Africa’s largest packaging manufacturer, Nampak [JSE:NPK], reported a loss of R390m (down 132%) compared to last year’s profit of R1.2bn, according to its annual financial results for the year ended September 30, 2019.
The share price, which opened at R6.62 on Wednesday morning, plummeted 17% during the morning session to R5.46 following the release of the results. As at 12:35 shares were trading 3.67% weaker compared to the previous close at R6.04.
The company had warned shareholders on Monday of its plummeting losses, saying its results would be impacted by a R1.9bn net pre-tax foreign exchange loss in Zimbabwe, and a higher-than-expected tax rate in Angola, Fin24 previously reported.
Headline earnings per share (HEPS) declined more than two-thirds (69%) from 173.3c to 54.1c, while revenue declined 8% from R15.9bn to R14.6bn and operating profit declined by 84% from R1.6bn to R254m. No ordinary dividend was declared – the board has resolved not to pay out dividends until debt levels are “significantly” reduced.
According to outgoing CEO André de Ruyter, who has recently been named as the new Eskom CEO, during the period the group focused on operational efficiencies, cost containment, the “right-sizing” of divisions and the disposal of non-core and unprofitable businesses.
According to the annual report, cost control measures yielded cost reductions of R412m.
On the revenue front, the performance of the group’s beverage can manufacturer Bevcan SA reported stable results, with Bevcan Nigeria delivering “stellar performance” with “double digit volume and revenue growth,” the results announcement read.
“Our Bevcan business in Nigeria has performed well and delivered significant growth, while in South Africa we responded positively to the challenge posed by competition,” De Ruyter said.
However, the performance of Bevcan Nigeria was offset by reduced purchasing power of consumers in Angola, following currency devaluation and increased competition in the Divfood Plastics SA businesses, according to the report.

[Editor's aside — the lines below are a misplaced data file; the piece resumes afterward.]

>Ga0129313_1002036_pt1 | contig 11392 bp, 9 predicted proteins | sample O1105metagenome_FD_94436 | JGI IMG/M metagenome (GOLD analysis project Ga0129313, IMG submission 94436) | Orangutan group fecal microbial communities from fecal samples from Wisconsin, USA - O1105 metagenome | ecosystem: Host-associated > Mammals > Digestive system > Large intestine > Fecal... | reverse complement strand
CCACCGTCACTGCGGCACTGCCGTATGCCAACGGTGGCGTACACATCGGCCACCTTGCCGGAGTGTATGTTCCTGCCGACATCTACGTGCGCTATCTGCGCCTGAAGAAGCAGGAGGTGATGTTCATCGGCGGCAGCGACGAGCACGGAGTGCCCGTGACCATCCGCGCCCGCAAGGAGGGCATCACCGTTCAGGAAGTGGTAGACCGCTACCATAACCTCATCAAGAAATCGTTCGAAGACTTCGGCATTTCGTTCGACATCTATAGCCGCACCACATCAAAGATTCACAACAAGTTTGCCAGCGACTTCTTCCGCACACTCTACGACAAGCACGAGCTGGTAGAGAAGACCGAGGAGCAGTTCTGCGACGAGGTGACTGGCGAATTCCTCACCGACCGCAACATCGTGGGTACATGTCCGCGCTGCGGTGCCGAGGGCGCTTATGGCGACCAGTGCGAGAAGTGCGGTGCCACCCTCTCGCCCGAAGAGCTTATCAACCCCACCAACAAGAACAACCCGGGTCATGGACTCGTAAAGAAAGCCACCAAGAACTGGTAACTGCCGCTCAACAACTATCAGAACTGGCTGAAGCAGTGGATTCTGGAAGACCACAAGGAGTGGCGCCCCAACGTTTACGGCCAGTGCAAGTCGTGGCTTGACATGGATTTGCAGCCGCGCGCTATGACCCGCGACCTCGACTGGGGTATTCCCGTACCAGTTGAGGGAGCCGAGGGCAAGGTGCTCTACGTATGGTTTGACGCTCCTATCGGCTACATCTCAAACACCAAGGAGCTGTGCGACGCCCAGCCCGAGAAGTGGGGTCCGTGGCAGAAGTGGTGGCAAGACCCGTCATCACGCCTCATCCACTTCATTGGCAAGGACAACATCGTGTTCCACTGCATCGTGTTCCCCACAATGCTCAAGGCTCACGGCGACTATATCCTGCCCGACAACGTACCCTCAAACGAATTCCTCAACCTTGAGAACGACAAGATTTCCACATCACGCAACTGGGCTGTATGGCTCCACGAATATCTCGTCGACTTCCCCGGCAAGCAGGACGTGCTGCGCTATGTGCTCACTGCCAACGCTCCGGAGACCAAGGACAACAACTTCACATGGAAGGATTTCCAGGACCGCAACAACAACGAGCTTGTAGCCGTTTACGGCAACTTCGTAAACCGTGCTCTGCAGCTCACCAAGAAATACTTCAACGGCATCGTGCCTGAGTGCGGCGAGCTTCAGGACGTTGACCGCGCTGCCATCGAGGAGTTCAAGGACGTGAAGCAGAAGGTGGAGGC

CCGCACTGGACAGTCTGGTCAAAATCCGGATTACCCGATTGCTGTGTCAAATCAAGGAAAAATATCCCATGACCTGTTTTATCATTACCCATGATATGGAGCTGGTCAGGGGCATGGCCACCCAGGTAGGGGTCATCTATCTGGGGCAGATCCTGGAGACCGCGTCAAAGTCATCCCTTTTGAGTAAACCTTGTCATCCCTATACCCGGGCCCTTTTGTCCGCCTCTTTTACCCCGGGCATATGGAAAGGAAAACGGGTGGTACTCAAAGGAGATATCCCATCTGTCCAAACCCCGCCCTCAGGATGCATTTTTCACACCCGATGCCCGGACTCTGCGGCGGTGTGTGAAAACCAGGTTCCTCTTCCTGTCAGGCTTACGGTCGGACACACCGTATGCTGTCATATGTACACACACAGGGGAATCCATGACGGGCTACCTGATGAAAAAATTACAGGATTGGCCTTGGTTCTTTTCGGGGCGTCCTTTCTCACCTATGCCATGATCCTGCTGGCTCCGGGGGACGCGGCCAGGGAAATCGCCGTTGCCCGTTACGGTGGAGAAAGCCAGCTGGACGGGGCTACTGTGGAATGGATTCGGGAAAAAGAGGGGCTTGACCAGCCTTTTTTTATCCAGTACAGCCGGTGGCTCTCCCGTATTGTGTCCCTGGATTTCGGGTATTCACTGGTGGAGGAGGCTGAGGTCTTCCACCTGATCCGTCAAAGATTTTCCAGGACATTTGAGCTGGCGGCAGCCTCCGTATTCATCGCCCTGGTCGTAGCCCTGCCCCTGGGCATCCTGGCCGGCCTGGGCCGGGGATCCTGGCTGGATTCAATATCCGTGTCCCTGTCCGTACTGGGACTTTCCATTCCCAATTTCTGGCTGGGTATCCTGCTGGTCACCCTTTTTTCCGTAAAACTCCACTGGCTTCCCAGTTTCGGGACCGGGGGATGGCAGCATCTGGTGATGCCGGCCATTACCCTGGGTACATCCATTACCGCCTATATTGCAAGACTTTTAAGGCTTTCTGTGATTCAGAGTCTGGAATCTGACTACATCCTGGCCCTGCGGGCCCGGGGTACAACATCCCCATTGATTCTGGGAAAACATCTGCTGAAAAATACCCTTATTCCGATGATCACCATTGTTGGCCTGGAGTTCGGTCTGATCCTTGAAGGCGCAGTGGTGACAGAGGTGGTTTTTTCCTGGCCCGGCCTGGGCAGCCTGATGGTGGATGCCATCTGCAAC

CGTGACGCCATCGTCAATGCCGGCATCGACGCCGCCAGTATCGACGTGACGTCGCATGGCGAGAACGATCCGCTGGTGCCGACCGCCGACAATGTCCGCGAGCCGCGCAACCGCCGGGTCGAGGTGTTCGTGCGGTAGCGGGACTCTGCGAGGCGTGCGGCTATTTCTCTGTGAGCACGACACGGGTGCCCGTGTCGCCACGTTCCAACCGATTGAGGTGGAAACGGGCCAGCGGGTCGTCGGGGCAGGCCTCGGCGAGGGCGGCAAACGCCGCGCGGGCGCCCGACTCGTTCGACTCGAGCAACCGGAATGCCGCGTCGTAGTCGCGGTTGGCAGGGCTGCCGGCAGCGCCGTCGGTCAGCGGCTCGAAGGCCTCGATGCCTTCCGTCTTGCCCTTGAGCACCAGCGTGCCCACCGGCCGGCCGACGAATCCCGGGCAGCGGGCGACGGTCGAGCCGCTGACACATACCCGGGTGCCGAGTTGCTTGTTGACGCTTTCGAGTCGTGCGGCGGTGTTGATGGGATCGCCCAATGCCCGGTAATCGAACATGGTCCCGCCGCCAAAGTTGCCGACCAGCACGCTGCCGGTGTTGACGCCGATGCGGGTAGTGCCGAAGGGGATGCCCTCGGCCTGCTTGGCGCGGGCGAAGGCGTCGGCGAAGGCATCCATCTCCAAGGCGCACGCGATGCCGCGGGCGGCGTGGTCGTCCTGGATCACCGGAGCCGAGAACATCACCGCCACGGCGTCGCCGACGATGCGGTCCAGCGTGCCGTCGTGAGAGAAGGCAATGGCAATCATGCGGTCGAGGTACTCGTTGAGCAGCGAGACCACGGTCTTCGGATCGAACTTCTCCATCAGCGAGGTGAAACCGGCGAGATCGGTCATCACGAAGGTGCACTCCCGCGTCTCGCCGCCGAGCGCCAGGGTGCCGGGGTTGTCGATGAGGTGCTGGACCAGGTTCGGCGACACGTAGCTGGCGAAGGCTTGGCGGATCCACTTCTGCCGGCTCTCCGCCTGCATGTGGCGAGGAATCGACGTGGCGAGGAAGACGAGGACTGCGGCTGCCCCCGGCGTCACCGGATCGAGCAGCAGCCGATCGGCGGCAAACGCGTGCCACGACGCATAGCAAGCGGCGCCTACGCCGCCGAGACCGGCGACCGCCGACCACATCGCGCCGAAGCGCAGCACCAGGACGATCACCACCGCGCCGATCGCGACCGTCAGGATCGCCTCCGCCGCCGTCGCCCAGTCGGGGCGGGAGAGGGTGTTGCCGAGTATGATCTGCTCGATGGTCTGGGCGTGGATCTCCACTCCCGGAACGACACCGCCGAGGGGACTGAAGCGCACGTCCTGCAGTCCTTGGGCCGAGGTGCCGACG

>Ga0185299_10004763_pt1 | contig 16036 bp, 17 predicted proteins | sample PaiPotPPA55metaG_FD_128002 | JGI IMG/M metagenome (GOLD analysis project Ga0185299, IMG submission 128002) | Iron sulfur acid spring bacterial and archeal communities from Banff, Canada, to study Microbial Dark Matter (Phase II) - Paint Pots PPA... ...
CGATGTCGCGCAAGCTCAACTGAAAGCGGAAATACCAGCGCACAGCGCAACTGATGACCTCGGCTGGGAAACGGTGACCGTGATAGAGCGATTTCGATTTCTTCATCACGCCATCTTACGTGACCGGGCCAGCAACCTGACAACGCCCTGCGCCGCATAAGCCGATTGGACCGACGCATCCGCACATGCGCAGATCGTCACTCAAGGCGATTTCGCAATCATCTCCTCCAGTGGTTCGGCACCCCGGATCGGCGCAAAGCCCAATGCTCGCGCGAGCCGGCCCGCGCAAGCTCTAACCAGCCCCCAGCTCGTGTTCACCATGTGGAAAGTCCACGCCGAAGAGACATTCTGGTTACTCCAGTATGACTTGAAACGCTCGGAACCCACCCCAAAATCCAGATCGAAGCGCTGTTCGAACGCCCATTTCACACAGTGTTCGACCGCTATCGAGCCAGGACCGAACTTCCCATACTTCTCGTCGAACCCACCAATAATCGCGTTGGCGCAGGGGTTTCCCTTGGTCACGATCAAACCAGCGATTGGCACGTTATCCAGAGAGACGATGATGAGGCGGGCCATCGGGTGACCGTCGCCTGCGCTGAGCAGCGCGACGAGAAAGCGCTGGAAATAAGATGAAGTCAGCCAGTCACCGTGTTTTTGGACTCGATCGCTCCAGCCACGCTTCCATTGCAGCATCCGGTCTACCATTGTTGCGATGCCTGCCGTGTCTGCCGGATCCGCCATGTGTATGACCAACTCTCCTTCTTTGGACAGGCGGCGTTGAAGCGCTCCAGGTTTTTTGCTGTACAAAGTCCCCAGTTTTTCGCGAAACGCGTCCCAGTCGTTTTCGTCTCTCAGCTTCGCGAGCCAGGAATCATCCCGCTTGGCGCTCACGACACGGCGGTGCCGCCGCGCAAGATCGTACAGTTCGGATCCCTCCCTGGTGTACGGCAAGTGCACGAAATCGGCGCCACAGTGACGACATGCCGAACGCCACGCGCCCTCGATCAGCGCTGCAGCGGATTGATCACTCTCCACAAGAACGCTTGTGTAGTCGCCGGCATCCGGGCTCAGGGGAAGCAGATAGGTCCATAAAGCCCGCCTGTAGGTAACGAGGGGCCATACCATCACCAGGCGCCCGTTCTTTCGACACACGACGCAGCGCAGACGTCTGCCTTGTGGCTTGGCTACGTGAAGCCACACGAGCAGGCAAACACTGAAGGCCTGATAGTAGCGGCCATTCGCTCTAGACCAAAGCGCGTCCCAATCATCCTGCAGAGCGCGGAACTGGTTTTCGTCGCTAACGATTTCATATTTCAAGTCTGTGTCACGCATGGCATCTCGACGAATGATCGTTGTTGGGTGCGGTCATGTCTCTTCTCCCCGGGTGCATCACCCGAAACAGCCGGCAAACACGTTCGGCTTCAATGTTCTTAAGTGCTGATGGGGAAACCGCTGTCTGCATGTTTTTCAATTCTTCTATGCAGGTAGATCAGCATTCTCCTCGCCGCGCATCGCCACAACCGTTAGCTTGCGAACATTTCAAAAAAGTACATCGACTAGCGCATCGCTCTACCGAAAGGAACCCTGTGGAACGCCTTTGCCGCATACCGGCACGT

“The majority of our regions experienced constrained consumer demand and concomitant pressure on volumes,” De Ruyter said.
Zimbabwe currency devaluation
The group’s overall performance was negatively impacted by the currency devaluation in Zimbabwe. “The currency devaluation in Zimbabwe had a severe negative impact on results in the rest of Africa and therefore the group,” the report read. The group had to absorb the net devaluation loss of R1bn, which impacted profits.
The group has also worked to consolidate its business and reached sales agreements for its glass division, Cartons Nigeria, and intermediate bulk containers in Plastics SA. Nampak plastics Europe has also been designated for sale.
The group said it has received offers since the announcement in August 2019.
In September, the group announced it had sold its glass business in a deal worth R1.4bn. The proceeds of the deal are meant to be used by Nampak to settle its debt, Fin24 previously reported.
In the results announcement the group echoed views that the disposal of these businesses will help settle US-dollar denominated debt and strengthen the group’s financial position. The sales of these businesses are expected to help the group improve returns on capital and ensure better cash generation going forward.
The gearing ratio (debt to equity) increased from 37% to 68%, due to equity adjustments and reduced reported cash balances following the devaluation of operations in Zimbabwe.
“Gearing continues to be closely managed and is expected to improve upon receipt of anticipated proceeds from disposals of R1.9bn, including the sale of Glass for approximately R1.4bn, currently awaiting approval from competition authorities.
“Reduction of gearing remains a priority for management and proceeds will be applied to reduce debt levels once received,” the report read.
The group said that a successor for De Ruyter is expected to be announced in mid-December, before the outgoing CEO leaves the company on January 14, 2020.